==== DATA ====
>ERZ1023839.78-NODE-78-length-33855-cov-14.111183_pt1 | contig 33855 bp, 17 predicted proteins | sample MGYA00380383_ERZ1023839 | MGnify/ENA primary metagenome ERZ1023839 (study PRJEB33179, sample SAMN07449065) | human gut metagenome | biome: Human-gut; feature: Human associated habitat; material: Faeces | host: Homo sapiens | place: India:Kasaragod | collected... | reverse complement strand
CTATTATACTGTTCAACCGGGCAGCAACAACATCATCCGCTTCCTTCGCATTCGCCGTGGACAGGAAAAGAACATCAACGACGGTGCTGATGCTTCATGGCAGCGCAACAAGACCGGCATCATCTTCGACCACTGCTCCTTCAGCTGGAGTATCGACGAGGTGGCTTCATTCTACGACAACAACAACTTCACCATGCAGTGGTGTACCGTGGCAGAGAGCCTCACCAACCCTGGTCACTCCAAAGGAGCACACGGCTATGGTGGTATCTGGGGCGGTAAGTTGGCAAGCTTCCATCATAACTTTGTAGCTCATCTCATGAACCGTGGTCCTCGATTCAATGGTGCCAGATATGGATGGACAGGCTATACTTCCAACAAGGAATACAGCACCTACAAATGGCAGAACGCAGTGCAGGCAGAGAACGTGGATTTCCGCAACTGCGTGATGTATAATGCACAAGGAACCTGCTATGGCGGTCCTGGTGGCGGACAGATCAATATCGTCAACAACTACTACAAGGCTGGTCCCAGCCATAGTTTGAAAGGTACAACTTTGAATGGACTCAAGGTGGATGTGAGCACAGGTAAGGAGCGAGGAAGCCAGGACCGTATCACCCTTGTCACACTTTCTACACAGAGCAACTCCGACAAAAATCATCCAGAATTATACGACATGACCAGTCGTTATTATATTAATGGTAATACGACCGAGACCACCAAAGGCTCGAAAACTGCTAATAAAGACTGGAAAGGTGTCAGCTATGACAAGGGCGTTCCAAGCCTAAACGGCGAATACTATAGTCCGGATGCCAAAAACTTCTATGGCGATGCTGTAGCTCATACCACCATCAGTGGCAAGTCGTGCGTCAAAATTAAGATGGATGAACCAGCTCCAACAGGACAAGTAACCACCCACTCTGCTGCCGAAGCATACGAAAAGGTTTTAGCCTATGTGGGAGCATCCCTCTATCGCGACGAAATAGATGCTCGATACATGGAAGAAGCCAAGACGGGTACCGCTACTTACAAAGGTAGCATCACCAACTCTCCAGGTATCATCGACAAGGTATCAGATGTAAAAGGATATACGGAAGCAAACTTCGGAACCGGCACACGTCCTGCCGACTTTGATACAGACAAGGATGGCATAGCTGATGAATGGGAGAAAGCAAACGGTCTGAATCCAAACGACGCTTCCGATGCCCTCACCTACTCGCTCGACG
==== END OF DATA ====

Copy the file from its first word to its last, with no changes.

>ERZ1023839.78-NODE-78-length-33855-cov-14.111183_pt1 | contig 33855 bp, 17 predicted proteins | sample MGYA00380383_ERZ1023839 | MGnify/ENA primary metagenome ERZ1023839 (study PRJEB33179, sample SAMN07449065) | human gut metagenome | biome: Human-gut; feature: Human associated habitat; material: Faeces | host: Homo sapiens | place: India:Kasaragod | collected... | reverse complement strand
CTATTATACTGTTCAACCGGGCAGCAACAACATCATCCGCTTCCTTCGCATTCGCCGTGGACAGGAAAAGAACATCAACGACGGTGCTGATGCTTCATGGCAGCGCAACAAGACCGGCATCATCTTCGACCACTGCTCCTTCAGCTGGAGTATCGACGAGGTGGCTTCATTCTACGACAACAACAACTTCACCATGCAGTGGTGTACCGTGGCAGAGAGCCTCACCAACCCTGGTCACTCCAAAGGAGCACACGGCTATGGTGGTATCTGGGGCGGTAAGTTGGCAAGCTTCCATCATAACTTTGTAGCTCATCTCATGAACCGTGGTCCTCGATTCAATGGTGCCAGATATGGATGGACAGGCTATACTTCCAACAAGGAATACAGCACCTACAAATGGCAGAACGCAGTGCAGGCAGAGAACGTGGATTTCCGCAACTGCGTGATGTATAATGCACAAGGAACCTGCTATGGCGGTCCTGGTGGCGGACAGATCAATATCGTCAACAACTACTACAAGGCTGGTCCCAGCCATAGTTTGAAAGGTACAACTTTGAATGGACTCAAGGTGGATGTGAGCACAGGTAAGGAGCGAGGAAGCCAGGACCGTATCACCCTTGTCACACTTTCTACACAGAGCAACTCCGACAAAAATCATCCAGAATTATACGACATGACCAGTCGTTATTATATTAATGGTAATACGACCGAGACCACCAAAGGCTCGAAAACTGCTAATAAAGACTGGAAAGGTGTCAGCTATGACAAGGGCGTTCCAAGCCTAAACGGCGAATACTATAGTCCGGATGCCAAAAACTTCTATGGCGATGCTGTAGCTCATACCACCATCAGTGGCAAGTCGTGCGTCAAAATTAAGATGGATGAACCAGCTCCAACAGGACAAGTAACCACCCACTCTGCTGCCGAAGCATACGAAAAGGTTTTAGCCTATGTGGGAGCATCCCTCTATCGCGACGAAATAGATGCTCGATACATGGAAGAAGCCAAGACGGGTACCGCTACTTACAAAGGTAGCATCACCAACTCTCCAGGTATCATCGACAAGGTATCAGATGTAAAAGGATATACGGAAGCAAACTTCGGAACCGGCACACGTCCTGCCGACTTTGATACAGACAAGGATGGCATAGCTGATGAATGGGAGAAAGCAAACGGTCTGAATCCAAACGACGCTTCCGATGCCCTCACCTACTCGCTCGACG